My hope is our students of the future will continue to be inspired, empowered and enthralled by her words.

Life Doesn't Frighten Me
by Maya Angelou

Shadows on the wall
Noises down the hall
Life doesn't frighten me at all
Bad dogs barking loud
Big ghosts in a cloud
Life doesn't frighten me at all
Mean old Mother Goose
Lions on the loose
They don't frighten me at all
Dragons breathing flame
On my counterpane
That doesn't frighten me at all.
I go boo
Make them shoo
I make fun
Way they run
I won't cry
So they fly
I just smile
They go wild
Life doesn't frighten me at all.
Tough guys fight
All alone at night
Life doesn't frighten me at all.
Panthers in the park
Strangers in the dark
No, they don't frighten me at all.
That new classroom where
Boys all pull my hair
(Kissy little girls
With their hair in curls)
They don't frighten me at all.
Don't show me frogs and snakes
And listen for my scream,
If I'm afraid at all
It's only in my dreams.
I've got a magic charm
That I keep up my sleeve
I can walk the ocean floor
And never have to breathe.
Life doesn't frighten me at all
Not at all
Not at all.
Life doesn't frighten me at all.

Friday, May 16, 2014

Books, Könyvek, 서적, Bücher, 书籍

Children love picture books, and this is not surprising but what may be surprising is their fondness for books that are in different languages.

We discovered that children were interested in checking out books that weren't in English or their mother tongue. They happily sat and made up stories of their own and pointed out other features of text like sentence length, word endings or how the words looked. 

Dual language books are a wonderful thing, and in an international school it helps children to learn about another language and their culture, thereby creating tolerance. There are some really interesting blogs and articles about the power of dual language books. I wish there were more available, somebody should be making a fortune of translating favourites into dual language tales.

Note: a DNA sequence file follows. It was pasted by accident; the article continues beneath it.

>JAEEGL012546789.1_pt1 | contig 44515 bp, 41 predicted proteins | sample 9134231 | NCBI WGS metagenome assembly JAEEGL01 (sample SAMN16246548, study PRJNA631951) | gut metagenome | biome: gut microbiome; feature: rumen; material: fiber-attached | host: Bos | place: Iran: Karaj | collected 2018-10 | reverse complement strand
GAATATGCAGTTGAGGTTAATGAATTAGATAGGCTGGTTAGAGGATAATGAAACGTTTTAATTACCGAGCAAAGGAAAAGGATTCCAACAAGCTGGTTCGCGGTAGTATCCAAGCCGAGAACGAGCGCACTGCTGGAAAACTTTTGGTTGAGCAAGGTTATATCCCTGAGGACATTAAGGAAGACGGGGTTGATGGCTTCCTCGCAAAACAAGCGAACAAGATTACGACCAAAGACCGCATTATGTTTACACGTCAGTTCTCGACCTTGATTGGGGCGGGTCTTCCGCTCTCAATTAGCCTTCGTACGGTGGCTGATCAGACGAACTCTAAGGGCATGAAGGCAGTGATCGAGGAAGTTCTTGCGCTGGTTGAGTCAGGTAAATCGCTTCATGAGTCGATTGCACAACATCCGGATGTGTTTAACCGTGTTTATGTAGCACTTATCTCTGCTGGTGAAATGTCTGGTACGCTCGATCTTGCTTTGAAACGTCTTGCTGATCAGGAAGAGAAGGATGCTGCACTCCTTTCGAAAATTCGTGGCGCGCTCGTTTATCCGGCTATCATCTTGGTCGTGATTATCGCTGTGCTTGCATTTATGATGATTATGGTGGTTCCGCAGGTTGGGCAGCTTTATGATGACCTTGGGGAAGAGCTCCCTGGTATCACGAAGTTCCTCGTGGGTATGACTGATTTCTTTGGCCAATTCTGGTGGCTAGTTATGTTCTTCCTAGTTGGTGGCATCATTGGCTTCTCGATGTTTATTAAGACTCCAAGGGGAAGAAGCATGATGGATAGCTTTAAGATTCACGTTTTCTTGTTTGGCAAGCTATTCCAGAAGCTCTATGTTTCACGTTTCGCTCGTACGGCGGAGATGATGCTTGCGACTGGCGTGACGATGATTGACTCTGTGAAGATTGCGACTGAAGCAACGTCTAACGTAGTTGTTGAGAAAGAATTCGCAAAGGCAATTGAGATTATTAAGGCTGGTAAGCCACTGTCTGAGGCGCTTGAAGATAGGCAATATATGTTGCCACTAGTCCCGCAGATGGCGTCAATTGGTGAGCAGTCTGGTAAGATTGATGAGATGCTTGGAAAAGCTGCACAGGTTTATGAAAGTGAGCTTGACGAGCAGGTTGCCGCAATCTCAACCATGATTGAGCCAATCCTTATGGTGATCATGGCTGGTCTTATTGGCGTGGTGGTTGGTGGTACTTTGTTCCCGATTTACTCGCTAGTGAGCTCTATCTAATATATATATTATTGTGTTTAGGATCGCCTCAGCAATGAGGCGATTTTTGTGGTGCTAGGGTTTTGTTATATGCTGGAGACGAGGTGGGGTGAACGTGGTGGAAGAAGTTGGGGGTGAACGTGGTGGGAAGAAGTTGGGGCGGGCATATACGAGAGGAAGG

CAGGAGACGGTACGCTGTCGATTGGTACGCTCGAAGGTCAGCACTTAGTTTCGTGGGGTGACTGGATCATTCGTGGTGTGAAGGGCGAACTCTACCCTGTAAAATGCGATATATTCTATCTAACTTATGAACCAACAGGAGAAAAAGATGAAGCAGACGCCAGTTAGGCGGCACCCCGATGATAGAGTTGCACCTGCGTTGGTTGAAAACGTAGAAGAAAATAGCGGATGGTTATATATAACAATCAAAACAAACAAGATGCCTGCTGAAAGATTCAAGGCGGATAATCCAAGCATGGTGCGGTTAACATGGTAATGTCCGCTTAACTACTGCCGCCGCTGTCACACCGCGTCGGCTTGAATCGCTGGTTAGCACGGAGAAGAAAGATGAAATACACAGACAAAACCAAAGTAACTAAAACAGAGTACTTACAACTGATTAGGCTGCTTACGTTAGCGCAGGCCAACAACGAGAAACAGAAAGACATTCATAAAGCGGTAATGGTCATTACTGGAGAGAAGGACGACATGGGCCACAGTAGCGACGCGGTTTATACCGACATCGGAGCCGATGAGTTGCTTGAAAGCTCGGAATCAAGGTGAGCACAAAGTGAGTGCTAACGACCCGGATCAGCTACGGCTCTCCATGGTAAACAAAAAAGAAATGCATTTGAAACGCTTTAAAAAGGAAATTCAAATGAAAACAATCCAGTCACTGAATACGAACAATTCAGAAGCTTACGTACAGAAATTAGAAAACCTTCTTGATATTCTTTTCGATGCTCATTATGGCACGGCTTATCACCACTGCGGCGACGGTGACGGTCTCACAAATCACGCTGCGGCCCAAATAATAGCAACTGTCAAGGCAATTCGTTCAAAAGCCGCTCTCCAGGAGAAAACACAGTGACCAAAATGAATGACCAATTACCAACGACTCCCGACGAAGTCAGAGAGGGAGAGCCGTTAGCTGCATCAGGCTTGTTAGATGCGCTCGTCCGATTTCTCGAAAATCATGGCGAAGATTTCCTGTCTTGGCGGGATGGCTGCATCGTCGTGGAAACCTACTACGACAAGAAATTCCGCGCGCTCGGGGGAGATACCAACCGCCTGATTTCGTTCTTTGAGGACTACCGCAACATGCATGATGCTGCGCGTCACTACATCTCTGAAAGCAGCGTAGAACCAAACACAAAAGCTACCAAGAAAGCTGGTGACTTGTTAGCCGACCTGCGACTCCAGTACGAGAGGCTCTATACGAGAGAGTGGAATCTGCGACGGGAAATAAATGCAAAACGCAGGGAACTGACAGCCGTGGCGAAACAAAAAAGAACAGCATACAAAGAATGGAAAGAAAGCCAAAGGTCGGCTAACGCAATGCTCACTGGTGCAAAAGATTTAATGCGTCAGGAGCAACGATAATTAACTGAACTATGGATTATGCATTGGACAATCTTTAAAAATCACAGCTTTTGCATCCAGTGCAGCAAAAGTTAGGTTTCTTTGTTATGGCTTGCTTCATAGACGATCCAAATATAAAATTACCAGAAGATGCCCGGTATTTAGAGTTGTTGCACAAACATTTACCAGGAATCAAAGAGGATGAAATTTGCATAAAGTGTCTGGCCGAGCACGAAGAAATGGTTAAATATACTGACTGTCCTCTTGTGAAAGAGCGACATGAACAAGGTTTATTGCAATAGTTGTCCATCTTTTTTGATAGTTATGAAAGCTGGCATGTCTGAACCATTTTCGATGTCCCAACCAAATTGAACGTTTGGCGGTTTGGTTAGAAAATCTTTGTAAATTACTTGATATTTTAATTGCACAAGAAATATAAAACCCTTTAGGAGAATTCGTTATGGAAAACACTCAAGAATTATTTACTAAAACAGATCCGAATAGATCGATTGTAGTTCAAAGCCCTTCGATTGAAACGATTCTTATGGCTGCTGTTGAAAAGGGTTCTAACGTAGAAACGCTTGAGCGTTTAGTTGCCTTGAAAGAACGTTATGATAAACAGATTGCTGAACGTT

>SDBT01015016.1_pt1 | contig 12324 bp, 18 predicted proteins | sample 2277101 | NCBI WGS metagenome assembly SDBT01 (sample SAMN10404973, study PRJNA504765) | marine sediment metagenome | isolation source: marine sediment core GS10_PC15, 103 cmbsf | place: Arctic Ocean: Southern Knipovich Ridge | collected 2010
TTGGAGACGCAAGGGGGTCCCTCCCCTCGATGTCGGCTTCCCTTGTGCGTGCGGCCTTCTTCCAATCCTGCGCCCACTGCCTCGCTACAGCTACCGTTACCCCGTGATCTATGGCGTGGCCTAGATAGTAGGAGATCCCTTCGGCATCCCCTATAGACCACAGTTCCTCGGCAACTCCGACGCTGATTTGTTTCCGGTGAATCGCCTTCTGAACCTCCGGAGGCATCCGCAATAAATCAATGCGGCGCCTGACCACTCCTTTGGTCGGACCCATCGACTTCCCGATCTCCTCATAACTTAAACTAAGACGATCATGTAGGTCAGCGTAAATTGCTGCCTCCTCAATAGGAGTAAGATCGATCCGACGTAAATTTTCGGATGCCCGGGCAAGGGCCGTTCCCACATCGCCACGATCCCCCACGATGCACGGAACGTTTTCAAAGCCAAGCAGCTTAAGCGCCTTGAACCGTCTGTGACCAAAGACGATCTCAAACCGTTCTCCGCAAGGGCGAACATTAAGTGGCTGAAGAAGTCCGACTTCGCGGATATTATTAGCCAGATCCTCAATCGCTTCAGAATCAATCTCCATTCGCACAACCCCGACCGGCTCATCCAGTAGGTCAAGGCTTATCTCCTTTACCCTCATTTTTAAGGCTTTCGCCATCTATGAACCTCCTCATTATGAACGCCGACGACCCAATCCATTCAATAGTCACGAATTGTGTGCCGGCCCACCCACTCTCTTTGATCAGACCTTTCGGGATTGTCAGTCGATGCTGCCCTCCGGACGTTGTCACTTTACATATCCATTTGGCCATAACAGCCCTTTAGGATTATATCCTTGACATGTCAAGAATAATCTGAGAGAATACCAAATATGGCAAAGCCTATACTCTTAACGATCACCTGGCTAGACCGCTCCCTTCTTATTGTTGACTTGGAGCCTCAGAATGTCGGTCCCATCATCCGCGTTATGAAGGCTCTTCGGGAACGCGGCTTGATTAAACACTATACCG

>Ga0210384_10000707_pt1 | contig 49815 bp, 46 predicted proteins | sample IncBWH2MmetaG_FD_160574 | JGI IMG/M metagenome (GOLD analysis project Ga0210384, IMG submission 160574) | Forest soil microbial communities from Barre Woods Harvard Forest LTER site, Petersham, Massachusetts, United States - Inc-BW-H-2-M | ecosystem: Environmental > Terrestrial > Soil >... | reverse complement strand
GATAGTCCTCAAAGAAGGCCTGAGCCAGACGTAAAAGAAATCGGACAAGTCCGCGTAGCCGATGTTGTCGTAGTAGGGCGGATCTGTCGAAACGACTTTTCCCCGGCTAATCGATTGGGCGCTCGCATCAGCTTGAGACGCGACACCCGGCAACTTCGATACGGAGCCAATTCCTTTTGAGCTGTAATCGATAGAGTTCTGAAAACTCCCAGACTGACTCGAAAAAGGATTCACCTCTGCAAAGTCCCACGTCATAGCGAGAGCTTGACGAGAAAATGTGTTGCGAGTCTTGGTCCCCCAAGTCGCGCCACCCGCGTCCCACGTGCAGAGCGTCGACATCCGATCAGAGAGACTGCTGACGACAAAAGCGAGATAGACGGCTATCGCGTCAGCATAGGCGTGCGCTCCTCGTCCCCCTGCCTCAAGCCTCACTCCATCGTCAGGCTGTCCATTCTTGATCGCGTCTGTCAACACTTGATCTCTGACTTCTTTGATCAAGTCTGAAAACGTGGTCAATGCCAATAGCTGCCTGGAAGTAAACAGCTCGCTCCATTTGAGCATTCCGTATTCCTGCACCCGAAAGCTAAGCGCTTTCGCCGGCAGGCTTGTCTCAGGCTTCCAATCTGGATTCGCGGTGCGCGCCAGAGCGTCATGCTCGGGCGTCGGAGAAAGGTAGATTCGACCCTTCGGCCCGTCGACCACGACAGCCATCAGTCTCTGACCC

Monday, April 28, 2014

The Roller Coaster Ride of Being an Integrationist

As a 21st century librarian I spend only half my time in my library space, the other half I spend in classes working in the virtual world. My role is to integrate. The goal of integration is ensure that the same research and literacy skills are taught both through a grade level and differentiated vertically along grades.

Integrationists are not a new fad in teaching but colleagues are often unsure where I fit. The American Association of School Libraries has done it's research. Leading librarian Melissa P. Johnston stated in her work that integration is   "... leading to uncertainty concerning how school librarians enact this role in practice."

Building a shared vision  is a challenge and takes time.

Here's a brief summary of my feeling and thoughts of my journey thus far. Check back in a year to see the differences!